Arrogance: Loughry’s punishment should send a message

Disgraced former West Virginia Supreme Court Justice Allen Loughry will pay a stiff price for abusing the trust voters placed in him. Good. It would be nice to be able to think that will serve as a deterrent to others tempted to abuse their power.

Loughry was found guilty last fall of 11 criminal charges stemming from misdeeds he committed while serving on the state’s highest court. He was sentenced last week by U.S. District Judge John T. Copenhaver.

Copenhaver told Loughry he will be spending two years in prison. He also was ordered to pay a $10,000 fine and more than $2,200 in restitution and court costs.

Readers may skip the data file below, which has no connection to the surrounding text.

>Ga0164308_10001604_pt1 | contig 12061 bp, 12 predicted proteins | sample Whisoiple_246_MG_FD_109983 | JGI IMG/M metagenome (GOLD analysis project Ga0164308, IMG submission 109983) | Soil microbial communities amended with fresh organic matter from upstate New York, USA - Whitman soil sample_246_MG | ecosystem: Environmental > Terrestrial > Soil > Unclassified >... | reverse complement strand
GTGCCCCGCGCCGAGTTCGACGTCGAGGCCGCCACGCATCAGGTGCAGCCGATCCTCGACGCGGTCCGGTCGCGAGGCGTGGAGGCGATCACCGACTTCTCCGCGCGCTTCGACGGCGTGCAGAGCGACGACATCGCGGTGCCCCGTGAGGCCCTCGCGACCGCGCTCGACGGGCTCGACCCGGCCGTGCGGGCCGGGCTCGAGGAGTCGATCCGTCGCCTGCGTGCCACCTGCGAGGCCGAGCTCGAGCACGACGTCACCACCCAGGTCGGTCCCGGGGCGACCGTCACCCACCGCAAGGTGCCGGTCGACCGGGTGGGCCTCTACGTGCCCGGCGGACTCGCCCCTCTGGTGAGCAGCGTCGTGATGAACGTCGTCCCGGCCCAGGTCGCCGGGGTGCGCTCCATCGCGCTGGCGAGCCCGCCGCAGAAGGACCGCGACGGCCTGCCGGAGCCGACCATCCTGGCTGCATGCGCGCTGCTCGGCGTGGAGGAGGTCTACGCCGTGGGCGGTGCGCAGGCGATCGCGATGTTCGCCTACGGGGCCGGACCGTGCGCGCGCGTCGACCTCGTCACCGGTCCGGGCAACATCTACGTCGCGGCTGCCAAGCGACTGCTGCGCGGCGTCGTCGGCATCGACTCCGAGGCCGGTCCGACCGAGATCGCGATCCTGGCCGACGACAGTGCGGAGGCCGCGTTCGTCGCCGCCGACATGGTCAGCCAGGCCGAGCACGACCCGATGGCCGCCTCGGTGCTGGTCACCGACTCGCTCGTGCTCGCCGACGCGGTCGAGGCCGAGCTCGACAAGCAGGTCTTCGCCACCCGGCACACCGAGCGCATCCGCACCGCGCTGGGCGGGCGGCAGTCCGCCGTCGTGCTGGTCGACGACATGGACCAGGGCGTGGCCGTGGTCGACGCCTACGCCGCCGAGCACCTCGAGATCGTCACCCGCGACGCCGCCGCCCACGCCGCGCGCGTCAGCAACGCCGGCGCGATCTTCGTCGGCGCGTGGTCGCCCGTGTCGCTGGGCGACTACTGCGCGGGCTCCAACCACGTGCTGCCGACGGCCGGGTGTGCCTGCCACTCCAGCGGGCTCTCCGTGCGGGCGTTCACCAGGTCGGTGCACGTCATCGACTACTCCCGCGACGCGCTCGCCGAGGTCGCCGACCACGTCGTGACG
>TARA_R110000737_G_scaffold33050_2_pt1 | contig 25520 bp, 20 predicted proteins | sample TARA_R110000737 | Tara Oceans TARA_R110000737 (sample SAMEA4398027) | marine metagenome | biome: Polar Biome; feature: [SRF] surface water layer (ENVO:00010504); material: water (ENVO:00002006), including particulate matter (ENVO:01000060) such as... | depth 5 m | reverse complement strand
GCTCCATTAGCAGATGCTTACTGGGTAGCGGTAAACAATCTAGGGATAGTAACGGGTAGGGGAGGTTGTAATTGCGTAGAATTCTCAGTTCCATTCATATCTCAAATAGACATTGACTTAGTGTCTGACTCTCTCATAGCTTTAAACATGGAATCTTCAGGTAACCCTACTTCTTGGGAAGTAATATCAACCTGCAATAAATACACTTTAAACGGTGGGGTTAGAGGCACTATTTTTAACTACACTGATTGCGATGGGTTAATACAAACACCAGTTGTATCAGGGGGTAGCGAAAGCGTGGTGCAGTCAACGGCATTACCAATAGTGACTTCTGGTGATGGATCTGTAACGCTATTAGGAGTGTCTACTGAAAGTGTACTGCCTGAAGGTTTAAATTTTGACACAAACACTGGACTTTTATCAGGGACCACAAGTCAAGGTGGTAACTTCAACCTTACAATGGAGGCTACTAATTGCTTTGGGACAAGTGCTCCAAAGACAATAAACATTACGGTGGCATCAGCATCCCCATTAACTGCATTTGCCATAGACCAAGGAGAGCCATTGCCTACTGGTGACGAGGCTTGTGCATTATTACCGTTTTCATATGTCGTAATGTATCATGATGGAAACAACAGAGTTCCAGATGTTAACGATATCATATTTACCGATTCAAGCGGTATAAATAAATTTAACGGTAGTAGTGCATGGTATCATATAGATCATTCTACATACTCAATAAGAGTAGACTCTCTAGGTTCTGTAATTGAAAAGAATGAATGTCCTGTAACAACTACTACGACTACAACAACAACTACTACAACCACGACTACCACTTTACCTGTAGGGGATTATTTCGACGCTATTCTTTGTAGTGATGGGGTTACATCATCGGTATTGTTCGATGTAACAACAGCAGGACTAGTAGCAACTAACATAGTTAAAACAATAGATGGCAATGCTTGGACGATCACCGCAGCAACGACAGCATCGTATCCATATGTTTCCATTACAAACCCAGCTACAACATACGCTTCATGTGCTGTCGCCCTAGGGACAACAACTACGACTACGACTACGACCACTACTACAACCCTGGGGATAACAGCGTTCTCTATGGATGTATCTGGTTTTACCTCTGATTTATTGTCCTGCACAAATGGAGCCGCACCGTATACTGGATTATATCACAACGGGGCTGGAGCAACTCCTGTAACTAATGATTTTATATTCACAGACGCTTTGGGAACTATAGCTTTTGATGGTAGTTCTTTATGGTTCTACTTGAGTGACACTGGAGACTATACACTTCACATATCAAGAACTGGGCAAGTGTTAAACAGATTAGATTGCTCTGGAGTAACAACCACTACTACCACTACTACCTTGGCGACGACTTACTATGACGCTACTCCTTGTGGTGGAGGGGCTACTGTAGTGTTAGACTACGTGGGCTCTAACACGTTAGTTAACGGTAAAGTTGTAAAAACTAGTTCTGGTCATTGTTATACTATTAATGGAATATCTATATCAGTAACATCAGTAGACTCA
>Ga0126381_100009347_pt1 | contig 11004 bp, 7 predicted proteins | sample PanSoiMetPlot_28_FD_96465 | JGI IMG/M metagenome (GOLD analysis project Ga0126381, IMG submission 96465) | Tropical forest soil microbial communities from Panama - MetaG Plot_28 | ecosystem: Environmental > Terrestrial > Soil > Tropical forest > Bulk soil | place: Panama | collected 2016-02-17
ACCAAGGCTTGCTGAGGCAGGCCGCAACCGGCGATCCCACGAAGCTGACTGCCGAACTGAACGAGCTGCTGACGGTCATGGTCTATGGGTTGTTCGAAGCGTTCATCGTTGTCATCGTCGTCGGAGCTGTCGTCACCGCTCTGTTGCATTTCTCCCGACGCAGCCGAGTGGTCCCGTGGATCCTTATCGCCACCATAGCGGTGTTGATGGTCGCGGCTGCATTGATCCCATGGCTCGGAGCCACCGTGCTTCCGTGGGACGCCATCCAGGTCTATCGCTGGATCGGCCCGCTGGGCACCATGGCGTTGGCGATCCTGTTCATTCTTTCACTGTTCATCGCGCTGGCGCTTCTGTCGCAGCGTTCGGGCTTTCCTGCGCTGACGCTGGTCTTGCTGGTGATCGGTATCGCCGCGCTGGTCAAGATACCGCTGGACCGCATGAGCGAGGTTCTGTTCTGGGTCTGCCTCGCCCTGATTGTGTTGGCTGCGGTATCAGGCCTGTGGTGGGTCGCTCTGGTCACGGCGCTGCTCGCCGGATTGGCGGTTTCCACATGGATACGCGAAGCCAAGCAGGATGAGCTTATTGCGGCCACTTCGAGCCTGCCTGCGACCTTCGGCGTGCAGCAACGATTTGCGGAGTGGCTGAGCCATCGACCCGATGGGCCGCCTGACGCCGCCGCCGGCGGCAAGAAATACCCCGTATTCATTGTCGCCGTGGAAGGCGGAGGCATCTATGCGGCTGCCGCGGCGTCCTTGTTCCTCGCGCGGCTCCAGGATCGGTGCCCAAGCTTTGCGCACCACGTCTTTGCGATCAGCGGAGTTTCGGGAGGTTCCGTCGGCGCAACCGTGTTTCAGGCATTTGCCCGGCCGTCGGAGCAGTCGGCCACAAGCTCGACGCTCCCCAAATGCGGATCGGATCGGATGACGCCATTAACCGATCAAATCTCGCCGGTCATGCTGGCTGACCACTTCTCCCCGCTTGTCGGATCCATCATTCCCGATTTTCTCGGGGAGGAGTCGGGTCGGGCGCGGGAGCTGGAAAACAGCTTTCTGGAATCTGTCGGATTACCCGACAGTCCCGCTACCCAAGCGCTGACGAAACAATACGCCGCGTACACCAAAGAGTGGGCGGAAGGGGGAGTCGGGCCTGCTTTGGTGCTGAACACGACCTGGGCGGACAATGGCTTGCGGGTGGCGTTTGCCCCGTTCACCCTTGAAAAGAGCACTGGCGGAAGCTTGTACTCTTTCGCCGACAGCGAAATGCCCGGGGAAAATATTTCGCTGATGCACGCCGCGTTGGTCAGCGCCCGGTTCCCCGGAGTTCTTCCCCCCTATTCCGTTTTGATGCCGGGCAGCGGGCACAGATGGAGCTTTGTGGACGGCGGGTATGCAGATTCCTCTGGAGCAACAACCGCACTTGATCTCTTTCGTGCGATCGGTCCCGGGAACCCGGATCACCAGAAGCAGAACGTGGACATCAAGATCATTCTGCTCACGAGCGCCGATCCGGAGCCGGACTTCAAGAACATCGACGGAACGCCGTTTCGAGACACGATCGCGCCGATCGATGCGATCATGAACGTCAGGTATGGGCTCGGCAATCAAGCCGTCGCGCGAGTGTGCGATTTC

“I have not seen evidence of remorse,” Copenhaver told Loughry in rejecting a request that the ex-justice be placed on probation.

Copenhaver added he hopes the sentence “promotes respect for the law. The public needs protection from further criminal conduct on your part.”

And on the part of others, we might add.

Loughry’s behavior was a symptom of a sort of arrogance among some public officials. They won’t be caught and, if they do, they will escape serious punishment, some believe.

Wrong. Let us hope other government officials — and there are still plenty in Charleston, Washington, D.C., and everywhere — who abuse the public’s trust also are punished severely.

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